I ordered my AncestryDNA test during the Black Friday sale and then in January received a notification that I would have to send a new sample (I got a free second kit), so people, the instructions on the package are NOT STRICT ENOUGH. My email (after the AncesteryDNA people couldn’t retrieve my results) stated to wait 1 hour after drinking, eating, smoking, brushing teeth, and chewing gum (or is that my extra precaution for gum-chewers?).
The box only says 30″ for eating and drinking. I cannot remember doing ANY of those things listed in the email (I don’t smoke, and I almost never chew gum). The only thing I can think I did was brush my teeth . . .which was not prohibited on the box’s instructions. I made sure and waited over an hour for all the email items the second time. Moral of the story, go above and beyond what the box says to save yourself time (especially because I don’t know how many free boxes you can get before having to pay again).
I mailed the second box around the middle of January, I think. I received my AncestryDNA results around the middle of February (not too long to wait considering I thought I might have to wait until the middle of March). I have to say I was spot on (not that that was difficult knowing what I know of history and my genealogy . . . or what anyone knows of history and U.S. genealogy :/).
Here were my predictions:
~30-40% Western Europe (Germany and Switzerland for me specifically because I know)
~Above average (0.19%) African American
~Average (0.18%) or below Native American
~Wondering about European Jewish?
I realize anything less than 1% isn’t going to show on the test, but I really don’t have anything in my family stories to safely assume anything more. The alleged Native American ancestor was quite far back plus I saw a photo, she looks European to me. And my European percentages are variable because like I said, ancestry doesn’t equal exact ratio. And my Dad’s history is empty of immigrants after the 18th century, so I assume a massive if not entirely British heritage from that fact and their locations.”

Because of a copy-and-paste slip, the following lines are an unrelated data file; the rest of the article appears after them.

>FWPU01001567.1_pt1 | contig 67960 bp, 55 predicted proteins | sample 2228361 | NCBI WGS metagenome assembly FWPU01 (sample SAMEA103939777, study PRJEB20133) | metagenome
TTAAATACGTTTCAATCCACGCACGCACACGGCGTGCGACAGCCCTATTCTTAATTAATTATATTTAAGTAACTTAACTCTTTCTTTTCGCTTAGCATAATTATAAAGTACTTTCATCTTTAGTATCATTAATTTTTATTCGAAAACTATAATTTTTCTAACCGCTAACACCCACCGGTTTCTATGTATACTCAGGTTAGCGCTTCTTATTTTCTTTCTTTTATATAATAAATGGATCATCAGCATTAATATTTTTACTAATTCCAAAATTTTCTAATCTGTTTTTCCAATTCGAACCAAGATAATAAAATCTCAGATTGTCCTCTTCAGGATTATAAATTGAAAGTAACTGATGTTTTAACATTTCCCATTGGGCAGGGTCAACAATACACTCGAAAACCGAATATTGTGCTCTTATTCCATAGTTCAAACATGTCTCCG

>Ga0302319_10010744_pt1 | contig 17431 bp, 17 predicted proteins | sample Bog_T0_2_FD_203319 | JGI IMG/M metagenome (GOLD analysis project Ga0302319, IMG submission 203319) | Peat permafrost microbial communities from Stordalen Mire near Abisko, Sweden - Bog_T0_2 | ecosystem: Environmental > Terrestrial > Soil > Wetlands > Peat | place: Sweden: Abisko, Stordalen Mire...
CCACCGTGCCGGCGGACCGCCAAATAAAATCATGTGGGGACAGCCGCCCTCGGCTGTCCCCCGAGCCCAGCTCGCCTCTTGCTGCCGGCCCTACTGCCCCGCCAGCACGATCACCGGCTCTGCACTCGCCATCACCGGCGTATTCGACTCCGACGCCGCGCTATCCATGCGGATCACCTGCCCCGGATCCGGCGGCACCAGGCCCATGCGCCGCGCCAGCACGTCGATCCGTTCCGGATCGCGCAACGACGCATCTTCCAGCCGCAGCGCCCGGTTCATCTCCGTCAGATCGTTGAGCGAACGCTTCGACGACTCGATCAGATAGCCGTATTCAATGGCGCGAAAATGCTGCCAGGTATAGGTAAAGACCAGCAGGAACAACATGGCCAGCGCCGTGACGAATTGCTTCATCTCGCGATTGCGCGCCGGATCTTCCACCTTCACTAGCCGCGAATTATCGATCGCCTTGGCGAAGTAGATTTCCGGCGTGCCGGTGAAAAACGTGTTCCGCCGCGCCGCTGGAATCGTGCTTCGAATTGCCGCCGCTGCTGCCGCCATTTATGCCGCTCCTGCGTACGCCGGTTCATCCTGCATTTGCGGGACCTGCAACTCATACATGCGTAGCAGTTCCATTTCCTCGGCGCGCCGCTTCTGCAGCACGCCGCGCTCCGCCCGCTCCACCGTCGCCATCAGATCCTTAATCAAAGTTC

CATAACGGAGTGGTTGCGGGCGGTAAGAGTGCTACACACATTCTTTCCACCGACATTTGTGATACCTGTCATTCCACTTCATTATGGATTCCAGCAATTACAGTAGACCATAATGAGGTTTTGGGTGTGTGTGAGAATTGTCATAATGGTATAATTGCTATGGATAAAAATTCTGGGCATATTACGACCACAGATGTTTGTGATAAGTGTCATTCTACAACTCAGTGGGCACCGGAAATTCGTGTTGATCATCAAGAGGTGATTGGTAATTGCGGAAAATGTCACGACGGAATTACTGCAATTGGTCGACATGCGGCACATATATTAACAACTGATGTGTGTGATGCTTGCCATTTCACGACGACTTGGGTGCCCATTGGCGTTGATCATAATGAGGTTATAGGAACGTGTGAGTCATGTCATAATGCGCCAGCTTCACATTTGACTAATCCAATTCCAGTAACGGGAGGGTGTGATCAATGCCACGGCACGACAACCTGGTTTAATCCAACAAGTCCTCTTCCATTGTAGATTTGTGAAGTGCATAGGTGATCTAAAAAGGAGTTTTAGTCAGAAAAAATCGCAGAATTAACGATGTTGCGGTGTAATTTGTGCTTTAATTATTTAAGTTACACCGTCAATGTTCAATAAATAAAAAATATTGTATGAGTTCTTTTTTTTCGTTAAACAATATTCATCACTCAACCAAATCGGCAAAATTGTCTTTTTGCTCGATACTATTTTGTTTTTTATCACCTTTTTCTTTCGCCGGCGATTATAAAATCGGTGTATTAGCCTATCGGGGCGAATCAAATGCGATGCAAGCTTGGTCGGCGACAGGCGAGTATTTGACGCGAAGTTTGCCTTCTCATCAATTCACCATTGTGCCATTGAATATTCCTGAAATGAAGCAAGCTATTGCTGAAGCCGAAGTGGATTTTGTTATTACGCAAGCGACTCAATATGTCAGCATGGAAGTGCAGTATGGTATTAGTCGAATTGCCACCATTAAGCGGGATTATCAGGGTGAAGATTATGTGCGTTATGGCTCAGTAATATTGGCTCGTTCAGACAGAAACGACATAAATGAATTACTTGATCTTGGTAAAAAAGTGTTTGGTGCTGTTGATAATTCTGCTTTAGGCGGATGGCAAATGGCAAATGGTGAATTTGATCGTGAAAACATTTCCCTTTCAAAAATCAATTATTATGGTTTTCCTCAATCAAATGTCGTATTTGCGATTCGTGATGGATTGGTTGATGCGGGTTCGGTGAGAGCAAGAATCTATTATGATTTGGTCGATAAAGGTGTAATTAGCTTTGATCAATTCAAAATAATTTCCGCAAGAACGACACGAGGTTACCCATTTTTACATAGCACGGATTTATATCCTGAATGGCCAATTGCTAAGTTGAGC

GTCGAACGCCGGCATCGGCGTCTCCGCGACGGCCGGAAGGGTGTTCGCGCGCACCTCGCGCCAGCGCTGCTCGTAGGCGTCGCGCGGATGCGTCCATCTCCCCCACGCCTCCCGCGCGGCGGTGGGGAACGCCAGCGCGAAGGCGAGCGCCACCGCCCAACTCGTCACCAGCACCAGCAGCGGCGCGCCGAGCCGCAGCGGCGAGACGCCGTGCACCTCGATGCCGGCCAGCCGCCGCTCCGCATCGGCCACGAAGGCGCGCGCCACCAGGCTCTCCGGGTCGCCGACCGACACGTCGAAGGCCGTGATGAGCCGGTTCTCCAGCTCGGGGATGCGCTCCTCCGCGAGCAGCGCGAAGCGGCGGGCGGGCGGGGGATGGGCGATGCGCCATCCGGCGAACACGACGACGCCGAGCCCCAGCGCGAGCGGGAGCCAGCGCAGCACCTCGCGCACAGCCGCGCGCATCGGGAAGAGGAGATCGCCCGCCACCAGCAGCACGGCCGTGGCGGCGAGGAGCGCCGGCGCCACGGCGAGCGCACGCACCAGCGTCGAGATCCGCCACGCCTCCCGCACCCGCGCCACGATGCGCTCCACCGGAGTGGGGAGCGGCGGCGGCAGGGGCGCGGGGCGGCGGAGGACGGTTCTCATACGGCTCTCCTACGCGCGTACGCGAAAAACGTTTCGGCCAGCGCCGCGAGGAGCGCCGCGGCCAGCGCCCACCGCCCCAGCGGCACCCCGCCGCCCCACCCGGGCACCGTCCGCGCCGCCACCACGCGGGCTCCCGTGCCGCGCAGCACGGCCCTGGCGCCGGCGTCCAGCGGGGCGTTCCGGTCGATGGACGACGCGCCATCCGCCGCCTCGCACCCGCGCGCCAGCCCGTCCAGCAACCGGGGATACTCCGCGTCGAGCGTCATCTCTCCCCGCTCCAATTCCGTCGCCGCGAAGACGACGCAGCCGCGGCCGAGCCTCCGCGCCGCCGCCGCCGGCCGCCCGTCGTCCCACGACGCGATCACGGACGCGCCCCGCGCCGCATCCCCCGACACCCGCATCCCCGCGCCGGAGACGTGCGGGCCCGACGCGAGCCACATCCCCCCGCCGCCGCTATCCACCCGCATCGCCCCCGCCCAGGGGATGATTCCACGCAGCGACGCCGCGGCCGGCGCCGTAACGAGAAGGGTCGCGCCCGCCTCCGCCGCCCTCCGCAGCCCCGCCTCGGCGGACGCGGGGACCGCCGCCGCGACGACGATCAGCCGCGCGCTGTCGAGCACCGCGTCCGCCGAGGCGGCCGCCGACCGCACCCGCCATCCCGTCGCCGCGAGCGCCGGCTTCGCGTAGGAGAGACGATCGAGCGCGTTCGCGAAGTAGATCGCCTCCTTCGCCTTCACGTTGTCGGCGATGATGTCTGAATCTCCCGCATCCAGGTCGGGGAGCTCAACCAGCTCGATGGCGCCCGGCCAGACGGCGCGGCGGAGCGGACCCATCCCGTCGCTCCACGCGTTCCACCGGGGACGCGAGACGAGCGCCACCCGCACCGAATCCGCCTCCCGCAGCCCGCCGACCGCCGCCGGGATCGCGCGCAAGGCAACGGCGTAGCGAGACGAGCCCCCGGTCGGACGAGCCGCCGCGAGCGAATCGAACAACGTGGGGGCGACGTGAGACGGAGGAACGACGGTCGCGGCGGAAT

Bear in mind that Ancestry.com points out in this article that the average modern Brit’s results include: “36.94% British (Anglo Saxon), 21.59% Irish (Celtic) and 19.91% Western European (the region covered today by France and Germany)” and the article also points out significant Scandinavian results in the UK which I think might explain mine since I have zero reason to believe of Scandinavian American ancestry (meaning it was a VERY long time ago). Granted, my British ancestors came in the early 18th century (also covered in the results), and the genetic results for the British now may be more mixed.
Here are my results:
Yeah, boring, I know.
I did find the migrations interesting. I love to see pieces of history I’ve learned from different sources match up. Also, I signed up for matches, and I have over 1,000 4th cousin or closer* matches and over half of these people have family trees. I want to look into joining DNA circles also. The DNA page states that testing parents, grandparents, and aunts and uncles increases the ability to properly place one’s matches in one’s family tree.
I have a tree I filled out with my grandparents’ collected information during two free trials, but I want to wait to get a membership on sale and purchase some DNA tests for my parents and grandparents. I also want to see if I can cross-reference my results on other ancestry websites. I’ll have to see what I can do now. Many of my matches don’t have familiar names or don’t even have full names listed, but I have had two contact me (both are from the most well-documented branch of the family, the ones that came over most recently, which for us isn’t very recently, late 19th century).
*Most of the very close ones will be 1st/2nd/3rd cousin many times removed. I printed out this cousin chart to try to understand confusing cousin terminology terms.